AIMA at work - Contending the contentious

By Jack Inglis, CEO, AIMA

Published: 27 April 2022

The barrage of proposals introduced by the SEC will have significant impact on the way alternative investment fund managers operate. Not since AIFMD was introduced by the EU have we had to contend with such potentially disruptive changes to the rules affecting our members.

The new proposals are many and far reaching. Below are some bullet points on the areas that we and our members consider to be the most problematic. Given the tight sequencing of these proposals and the short time allowed for public consultation, all fund managers and their investor clients need to be aware of these potential changes and their consequences.

The good news is that AIMA’s policy and regulatory team is the largest in the world among comparable associations and a big part of it is now focused on these burning US matters. We are also fortunate to have committees and working groups of senior individuals at member firms with considerable practical and regulatory expertise who are helping us with this work.

We are engaging with SEC Commissioners, Directors, and staff on all the issues. Our strategy is to be constructive in identifying the unintended consequences of these proposals while putting forward workable alternatives towards the aims that SEC is trying to achieve. If you want to get up to speed on any of the rulemakings or wish to contribute to the effort, we are at your disposal to answer any queries and receive your comments.

Here are some of the proposed rules’ gory detail and potential consequences for our industry. Remember, it’s  only the tip of the iceberg, but it does highlight some of the most cited concerns. Much more detailed information on these and other pending proposals can be found on our website and in our newsletters.

Private Fund Advisers Rule

  • Complete restructuring of the manager/investor relationship when it comes to differentiated treatment of investors, reporting and anything to do with fees and expenses – freedom of contract gives way to a detailed, prescriptive and uniform regime.
  • The prohibition of advisers seeking indemnification and limitation of liability by their funds or investors for a breach of fiduciary liability.
  • No grandfathering of existing agreements between funds and their investors that do not meet the new standards.

Securities and Government Securities Dealer Registration

  • Proposal to force private funds to register as dealers if they are active participants in the market could result in an enormous increase in costs from duplicative registration.
  • This could also lead to potential considerable market impact in the form of reduced liquidity as many funds would likely withdraw rather than face the bank-like prudential regulation that comes with the dealer registration regime.

Short Selling Disclosures

  • Would create complex operational challenges resulting from capturing and calculating daily short position data alongside  a new order marking regime.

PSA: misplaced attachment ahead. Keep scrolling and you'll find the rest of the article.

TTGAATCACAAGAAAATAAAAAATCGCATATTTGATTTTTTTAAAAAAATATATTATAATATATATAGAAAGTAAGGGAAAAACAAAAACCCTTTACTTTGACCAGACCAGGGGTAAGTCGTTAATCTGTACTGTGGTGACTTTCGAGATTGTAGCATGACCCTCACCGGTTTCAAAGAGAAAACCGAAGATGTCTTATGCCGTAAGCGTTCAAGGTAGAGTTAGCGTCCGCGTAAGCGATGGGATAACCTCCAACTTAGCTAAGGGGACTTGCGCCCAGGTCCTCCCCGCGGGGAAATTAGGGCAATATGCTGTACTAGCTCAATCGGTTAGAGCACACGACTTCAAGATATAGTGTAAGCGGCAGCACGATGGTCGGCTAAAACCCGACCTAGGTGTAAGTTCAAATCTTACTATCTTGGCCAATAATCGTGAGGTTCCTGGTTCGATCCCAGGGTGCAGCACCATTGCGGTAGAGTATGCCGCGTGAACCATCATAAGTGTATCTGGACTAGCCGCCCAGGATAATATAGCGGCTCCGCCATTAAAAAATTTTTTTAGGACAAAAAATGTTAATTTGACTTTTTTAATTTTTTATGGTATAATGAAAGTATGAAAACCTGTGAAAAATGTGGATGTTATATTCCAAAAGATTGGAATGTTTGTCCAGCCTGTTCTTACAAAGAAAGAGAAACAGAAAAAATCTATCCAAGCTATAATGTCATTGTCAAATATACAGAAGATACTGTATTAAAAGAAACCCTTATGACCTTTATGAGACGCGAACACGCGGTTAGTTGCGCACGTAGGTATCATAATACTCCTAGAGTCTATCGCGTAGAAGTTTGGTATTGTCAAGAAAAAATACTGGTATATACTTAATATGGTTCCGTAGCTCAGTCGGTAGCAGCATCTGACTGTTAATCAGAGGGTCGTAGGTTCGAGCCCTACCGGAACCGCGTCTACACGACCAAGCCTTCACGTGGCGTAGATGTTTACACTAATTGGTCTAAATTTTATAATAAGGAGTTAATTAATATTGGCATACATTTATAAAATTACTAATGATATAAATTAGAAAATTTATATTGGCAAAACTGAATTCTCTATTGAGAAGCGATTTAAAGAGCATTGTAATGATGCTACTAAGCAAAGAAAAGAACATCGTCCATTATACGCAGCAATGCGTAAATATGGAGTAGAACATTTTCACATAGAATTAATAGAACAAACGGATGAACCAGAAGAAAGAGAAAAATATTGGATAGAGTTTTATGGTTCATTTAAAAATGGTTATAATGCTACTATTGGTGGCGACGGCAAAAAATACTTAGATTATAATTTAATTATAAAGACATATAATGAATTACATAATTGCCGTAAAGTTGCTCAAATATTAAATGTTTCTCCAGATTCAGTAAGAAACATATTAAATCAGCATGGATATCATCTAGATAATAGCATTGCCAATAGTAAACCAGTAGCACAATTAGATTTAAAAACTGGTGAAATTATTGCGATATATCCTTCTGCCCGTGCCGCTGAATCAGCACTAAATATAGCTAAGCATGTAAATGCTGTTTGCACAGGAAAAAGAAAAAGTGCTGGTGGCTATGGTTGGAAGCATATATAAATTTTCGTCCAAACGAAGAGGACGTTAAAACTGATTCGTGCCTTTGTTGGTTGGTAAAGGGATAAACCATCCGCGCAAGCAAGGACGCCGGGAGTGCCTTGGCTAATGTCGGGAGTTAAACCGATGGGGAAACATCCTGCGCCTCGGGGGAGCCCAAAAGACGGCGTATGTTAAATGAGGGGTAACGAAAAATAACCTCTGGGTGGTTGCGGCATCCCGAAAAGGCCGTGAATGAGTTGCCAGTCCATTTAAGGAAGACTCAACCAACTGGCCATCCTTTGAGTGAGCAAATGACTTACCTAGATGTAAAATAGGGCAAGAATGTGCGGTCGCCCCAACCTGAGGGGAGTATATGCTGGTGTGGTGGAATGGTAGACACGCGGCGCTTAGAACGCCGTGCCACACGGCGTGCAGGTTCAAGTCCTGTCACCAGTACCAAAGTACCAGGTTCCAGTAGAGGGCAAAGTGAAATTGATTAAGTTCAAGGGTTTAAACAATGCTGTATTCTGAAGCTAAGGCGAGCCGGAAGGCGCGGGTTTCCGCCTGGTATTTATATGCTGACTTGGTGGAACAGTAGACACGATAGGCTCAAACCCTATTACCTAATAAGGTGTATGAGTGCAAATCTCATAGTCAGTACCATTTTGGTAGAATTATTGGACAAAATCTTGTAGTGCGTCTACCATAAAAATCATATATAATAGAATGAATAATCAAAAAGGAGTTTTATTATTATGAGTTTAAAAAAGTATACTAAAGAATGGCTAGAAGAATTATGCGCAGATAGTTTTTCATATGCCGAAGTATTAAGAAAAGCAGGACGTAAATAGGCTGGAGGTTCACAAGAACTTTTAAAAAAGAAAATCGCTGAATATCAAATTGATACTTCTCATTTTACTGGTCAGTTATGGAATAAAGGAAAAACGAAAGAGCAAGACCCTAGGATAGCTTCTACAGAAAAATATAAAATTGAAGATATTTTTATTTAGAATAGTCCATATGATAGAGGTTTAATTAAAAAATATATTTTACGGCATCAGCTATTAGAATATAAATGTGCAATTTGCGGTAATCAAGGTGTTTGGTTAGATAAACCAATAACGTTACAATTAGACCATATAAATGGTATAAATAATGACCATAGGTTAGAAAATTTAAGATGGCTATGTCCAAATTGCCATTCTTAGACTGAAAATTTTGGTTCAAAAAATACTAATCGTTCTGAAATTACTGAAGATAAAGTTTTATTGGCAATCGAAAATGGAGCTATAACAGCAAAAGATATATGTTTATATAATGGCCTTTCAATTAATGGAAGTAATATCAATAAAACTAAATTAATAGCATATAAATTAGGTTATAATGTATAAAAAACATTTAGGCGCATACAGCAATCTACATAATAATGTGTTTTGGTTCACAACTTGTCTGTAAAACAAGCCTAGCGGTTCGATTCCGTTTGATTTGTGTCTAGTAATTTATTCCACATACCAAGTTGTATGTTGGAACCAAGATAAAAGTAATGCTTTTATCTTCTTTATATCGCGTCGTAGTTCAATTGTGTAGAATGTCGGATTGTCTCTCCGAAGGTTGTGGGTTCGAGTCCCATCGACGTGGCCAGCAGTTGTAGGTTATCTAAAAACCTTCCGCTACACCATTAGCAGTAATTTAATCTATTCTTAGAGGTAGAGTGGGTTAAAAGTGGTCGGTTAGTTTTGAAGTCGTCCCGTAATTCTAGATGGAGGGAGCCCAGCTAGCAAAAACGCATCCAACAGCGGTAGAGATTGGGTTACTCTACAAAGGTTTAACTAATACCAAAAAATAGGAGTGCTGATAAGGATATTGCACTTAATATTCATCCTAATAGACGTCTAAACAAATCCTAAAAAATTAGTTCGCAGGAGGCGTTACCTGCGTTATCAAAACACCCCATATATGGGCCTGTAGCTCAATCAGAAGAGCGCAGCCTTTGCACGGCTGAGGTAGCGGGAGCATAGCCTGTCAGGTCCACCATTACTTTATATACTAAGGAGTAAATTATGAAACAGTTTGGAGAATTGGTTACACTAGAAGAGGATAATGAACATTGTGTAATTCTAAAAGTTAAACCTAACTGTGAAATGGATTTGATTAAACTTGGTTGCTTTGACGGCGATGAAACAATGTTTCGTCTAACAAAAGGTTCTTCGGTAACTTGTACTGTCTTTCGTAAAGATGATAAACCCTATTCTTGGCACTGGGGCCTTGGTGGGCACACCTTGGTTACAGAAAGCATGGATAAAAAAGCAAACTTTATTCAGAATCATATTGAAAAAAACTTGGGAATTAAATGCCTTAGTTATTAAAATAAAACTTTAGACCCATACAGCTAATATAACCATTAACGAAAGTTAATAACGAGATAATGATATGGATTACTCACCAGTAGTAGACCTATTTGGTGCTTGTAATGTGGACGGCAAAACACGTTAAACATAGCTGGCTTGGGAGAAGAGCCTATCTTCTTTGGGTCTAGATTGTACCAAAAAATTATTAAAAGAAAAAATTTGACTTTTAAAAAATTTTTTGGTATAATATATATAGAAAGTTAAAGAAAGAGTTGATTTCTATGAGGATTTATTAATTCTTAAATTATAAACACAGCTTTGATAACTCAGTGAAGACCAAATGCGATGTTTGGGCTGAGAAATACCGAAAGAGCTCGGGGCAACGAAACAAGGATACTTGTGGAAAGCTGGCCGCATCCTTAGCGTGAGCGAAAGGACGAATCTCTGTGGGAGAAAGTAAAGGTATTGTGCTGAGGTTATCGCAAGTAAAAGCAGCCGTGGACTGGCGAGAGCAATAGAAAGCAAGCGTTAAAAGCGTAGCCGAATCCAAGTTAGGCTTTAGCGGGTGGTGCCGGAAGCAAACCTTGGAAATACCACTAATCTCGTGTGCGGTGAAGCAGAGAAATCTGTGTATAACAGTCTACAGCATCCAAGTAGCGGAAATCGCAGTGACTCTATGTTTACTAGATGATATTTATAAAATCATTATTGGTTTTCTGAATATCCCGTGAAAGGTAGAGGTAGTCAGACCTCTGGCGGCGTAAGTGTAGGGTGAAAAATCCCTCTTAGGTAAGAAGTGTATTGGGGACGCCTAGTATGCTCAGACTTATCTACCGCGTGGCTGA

• The cumulative impact of an additional reporting regime, along with security-based swaps and securities lending reporting and disclosure thereof, on the market and market participants would likely lead to a reduction in liquidity and increase in compliance costs.

Securities Lending

  • The proposed disclosure rules would provide much more visibility to the market on a transaction-by-transaction basis and almost close to real time, possibly impeding short selling activity and disincentivising accompanying proprietary research.

Security-Based Swaps (SBSs)

  • Proposing individual firm public disclosure of all SBSs (whether long or short and including credit derivatives) on a T+1 basis would not only result in copycat trading behaviour but also short squeezes or any other adverse impact resulting from the full transparency of fund positions.
  • Reduced liquidity, inefficient price discovery and market volatility as market participants curtail activity to avoid triggering the thresholds.

Beneficial Ownership Reporting

  • The proposal to accelerate the initial reporting and amendment timelines for both Schedules 13D and 13G will be operationally onerous and will increase compliance costs without improving market efficiency.
  • Lack of clarity when a holder of a cash-settled derivative be deemed the beneficial owner and be required to count the referenced securities for beneficial ownership purposes.
  • The revisions to the ‘group’ definition would chill shareholder engagement and stifle activist investing.  

And this is by no means all. We are working to address new rules on cyber security for investment advisers, climate related disclosure regulation, digital assets custody and several more.

Once again, a big thank you to all of the members who are putting in the long hours to formulate our policy stance and meet with the regulators and policy makers on these crucial issues. And to those who are not members yet, please join us and support the industry in this important engagement.